May 22, 1998

Contact: Ann Marie Deer Owens, (615) 322-NEWS



System reform not full answer to improved mental health services,

VU policy expert says


NASHVILLE, Tenn. -- Recent major investments in enhanced systems of mental health care have not resulted in improved lives for children and adolescents with serious emotional problems, according to a Vanderbilt University professor who led two recently completed major mental health studies.

"Investing major resources in reforming systems of mental health care for children and adolescents appears to be ill advised," said Leonard Bickman, director of the Center for Mental Health Policy at the Vanderbilt Institute for Public Policy Studies. Providing an organized and comprehensive system of mental health services will not, by itself, improve the lives of children and adolescents with serious emotional problems, Bickman concluded from the studies.

"While we found the services in an organized network to be more accessible than those in the traditional, fragmented health care system, children receiving well-organized mental health services fared about the same as those receiving usual care over a five year period," Bickman said. "Unfortunately, the system of care cost a great deal more."

Bickman said that the disappointing results of the two large-scale studies signal the need for improvement of the services being delivered to children and their families in addition to changes in systems of care.

The evaluation of the Fort Bragg Demonstration Project, which involved nearly 1,000 children at Fort Bragg, N.C., and two comparison sites, was implemented in 1990 by the Department of the Army through an $94 million contract for services with the state of North Carolina.

The five-year project tested whether a comprehensive network of mental health and substance abuse services for children and adolescents is more cost-effective than traditional services.

Bickman said that some of the guiding principles were to avoid hospitalizing children whenever possible by providing services in the community such as in-home and day treatment and to use case management and interdisciplinary treatment teams to bridge the gaps between services.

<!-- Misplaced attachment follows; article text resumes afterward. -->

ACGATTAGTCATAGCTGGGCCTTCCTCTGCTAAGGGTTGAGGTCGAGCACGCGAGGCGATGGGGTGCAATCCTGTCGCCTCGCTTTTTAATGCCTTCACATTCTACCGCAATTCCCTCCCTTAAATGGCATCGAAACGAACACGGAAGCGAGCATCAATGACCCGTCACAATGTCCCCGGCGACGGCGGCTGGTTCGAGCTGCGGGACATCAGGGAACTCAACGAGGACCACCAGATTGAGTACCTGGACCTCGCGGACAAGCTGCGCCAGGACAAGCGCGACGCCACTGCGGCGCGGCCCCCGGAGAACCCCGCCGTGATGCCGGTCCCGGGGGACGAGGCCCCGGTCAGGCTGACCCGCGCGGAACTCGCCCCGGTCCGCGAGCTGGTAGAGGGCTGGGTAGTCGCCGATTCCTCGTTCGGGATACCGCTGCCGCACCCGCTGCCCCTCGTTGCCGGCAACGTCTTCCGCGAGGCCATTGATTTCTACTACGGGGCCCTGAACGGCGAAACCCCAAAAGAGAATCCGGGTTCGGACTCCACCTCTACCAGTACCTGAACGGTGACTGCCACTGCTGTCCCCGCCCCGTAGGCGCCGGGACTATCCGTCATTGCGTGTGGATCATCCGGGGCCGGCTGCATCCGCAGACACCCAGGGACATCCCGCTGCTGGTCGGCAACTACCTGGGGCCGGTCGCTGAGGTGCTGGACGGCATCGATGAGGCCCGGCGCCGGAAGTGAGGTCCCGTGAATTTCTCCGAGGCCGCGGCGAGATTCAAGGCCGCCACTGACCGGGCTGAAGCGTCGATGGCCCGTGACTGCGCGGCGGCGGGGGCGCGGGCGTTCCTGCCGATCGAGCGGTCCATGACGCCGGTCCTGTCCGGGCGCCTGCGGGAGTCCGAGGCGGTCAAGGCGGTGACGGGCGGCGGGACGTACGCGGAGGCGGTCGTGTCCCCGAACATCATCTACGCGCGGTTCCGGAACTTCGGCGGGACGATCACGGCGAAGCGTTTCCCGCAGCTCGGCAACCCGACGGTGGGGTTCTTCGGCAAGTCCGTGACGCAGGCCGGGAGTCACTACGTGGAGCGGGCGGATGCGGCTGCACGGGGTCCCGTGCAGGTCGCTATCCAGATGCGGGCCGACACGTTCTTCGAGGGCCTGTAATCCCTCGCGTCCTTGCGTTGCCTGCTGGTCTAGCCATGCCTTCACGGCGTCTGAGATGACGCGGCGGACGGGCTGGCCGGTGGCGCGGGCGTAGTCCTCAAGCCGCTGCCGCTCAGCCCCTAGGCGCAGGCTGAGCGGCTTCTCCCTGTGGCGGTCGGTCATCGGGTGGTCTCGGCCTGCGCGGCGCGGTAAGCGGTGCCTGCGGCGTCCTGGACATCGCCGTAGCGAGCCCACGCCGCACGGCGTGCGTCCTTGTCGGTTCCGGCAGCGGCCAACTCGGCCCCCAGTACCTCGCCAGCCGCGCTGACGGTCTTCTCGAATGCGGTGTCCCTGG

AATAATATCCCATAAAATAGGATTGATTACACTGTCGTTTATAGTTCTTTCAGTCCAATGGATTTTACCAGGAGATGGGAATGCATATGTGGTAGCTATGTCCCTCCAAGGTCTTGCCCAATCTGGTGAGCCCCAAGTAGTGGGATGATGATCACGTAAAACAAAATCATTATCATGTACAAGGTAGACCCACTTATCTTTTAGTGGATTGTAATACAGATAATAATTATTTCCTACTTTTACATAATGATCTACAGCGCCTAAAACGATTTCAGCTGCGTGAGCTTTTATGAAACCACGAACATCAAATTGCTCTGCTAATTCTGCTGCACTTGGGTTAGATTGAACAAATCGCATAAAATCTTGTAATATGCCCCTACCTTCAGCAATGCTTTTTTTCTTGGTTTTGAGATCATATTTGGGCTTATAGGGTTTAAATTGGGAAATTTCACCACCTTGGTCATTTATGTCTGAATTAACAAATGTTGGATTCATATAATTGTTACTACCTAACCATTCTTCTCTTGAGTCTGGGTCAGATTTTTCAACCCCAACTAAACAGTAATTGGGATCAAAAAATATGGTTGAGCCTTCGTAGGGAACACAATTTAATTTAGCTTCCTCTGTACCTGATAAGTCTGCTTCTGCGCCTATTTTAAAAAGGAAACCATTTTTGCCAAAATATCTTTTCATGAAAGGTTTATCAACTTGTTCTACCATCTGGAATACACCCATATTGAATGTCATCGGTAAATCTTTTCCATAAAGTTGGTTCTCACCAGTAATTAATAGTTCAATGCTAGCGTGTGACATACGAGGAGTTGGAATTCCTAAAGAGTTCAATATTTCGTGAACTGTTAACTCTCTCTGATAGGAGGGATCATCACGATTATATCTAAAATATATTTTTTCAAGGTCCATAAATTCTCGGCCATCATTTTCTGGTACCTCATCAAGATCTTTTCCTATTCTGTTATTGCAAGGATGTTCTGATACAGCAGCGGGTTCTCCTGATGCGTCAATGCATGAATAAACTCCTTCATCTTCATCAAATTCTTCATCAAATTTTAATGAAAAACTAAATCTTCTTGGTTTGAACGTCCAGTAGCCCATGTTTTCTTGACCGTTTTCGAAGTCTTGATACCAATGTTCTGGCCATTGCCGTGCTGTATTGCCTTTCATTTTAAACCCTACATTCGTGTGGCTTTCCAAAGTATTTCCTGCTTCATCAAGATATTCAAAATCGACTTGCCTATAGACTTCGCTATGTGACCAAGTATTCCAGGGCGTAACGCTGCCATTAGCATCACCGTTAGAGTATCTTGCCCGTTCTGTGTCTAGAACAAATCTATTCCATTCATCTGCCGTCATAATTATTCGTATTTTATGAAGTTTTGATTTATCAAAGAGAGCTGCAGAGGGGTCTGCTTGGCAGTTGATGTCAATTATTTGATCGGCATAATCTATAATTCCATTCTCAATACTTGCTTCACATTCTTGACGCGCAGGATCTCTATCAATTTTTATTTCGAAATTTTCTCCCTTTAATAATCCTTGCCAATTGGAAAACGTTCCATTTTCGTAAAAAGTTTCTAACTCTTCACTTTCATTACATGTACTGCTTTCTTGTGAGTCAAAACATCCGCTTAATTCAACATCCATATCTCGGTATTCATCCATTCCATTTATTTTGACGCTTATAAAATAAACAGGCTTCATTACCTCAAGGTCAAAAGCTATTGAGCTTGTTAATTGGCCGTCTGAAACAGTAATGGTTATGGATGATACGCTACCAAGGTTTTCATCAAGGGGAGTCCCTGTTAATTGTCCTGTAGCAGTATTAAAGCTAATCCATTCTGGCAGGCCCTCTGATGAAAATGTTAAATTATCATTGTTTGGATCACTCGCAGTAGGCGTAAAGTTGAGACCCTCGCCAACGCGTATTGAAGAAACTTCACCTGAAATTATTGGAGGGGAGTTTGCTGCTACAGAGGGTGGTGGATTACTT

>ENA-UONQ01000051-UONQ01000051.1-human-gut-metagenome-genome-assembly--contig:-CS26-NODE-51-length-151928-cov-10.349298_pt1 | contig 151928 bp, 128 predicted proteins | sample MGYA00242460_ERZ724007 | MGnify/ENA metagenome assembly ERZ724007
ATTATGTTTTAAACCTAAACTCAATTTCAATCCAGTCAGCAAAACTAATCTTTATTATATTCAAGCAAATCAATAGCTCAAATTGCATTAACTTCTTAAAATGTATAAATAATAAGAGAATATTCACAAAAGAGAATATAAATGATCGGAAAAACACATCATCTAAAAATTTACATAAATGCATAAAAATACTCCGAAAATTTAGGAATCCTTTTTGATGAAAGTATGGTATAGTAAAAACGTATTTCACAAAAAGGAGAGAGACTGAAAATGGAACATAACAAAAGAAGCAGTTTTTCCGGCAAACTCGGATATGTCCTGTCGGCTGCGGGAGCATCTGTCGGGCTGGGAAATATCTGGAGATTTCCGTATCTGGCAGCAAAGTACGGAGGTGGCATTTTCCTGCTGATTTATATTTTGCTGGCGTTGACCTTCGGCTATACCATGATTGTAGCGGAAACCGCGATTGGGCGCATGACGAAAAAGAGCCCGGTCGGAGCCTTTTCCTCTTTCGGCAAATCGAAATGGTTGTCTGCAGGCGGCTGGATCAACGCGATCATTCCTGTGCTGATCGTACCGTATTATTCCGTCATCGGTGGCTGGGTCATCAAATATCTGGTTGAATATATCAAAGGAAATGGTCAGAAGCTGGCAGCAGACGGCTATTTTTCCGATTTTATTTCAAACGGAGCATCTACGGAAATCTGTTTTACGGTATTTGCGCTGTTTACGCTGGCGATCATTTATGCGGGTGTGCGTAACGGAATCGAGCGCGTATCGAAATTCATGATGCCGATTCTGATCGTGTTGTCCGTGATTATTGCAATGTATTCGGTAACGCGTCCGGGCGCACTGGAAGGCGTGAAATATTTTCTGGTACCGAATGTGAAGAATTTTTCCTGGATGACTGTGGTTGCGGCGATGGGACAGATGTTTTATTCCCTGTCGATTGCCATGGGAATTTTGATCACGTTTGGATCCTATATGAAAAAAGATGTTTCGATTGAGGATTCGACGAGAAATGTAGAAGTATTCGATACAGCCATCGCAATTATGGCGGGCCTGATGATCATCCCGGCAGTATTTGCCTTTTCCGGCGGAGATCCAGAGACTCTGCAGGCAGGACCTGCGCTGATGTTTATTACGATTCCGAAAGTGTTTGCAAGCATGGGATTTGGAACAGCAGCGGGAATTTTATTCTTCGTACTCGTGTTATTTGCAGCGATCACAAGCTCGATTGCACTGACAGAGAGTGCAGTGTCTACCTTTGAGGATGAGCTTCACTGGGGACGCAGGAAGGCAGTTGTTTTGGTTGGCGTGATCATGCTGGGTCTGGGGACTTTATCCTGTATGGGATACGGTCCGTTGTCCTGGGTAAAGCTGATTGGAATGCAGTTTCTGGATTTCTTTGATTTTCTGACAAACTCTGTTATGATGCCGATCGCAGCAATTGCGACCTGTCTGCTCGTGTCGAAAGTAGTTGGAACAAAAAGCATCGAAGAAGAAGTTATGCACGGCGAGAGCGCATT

The Fort Bragg study did show that the organized care provided more client satisfaction. "The organized system of care was supposed to increase access, and it did," he said. "The percentage of children served went from two to nine percent. However, the way the children functioned with their families and friends and in school was the same in both groups."

Bickman noted that while therapists in the organized system tried to avoid the expense of unnecessary hospitalization, they saw more patients and saw them for longer periods of time and provided them with a greater variety of services. Therefore, the organized system turned out to be more expensive than the traditional system.

A second study funded by the National Institute of Mental Health involved 350 families who sought services for children from community agencies in Stark County, Ohio. The families were randomly assigned to either an organized system of care or the control group, which received the usual care in that community. Analysis by the Mental Health Policy Center at Vanderbilt after two years has shown no differences between the control and systems group in the children's symptoms or behavior.

Bickman concludes from these studies that system reforms do not, by themselves, improve outcomes for children receiving mental health services. "It may be more difficult than we realized for changes in health care systems to affect clinician-client interactions," he said. Another possible explanation for the negative results is that traditional assumptions about what services are appropriate and about clinicians' ability to assign children to the appropriate services are wrong.

Bickman said his center conducted a separate study that showed there was little agreement among health care providers about the services needed by children with specific emotional problems.

"The research literature shows little evidence for the effectiveness of mental health treatment of children in ordinary clinics, either the usual treatment or innovative community-based treatments, such as home-based care or day treatment," Bickman said. "I am not saying that the treatments are ineffective, but there is not sufficient evidence that they are working in the real world."

Bickman calls for the development of research-validated practice standards, improved supervision of clinicians and better ways to measure the results of children's mental health services. "Unless mental health professionals establish the effectiveness of their services, funding for mental health services will continue to decline," he said.




Vanderbilt University is a private research university of approximately 5,900 undergraduates and 4,300 graduate and professional students. Founded in 1873, the University comprises 10 schools, a public policy institute, a distinguished medical center and The Freedom Forum First Amendment Center. Vanderbilt offers undergraduate programs in the liberal arts and sciences, education and human development, engineering and music, and a full range of graduate and professional degrees.

For more news about Vanderbilt, visit the News and Public Affairs home page on the Internet at

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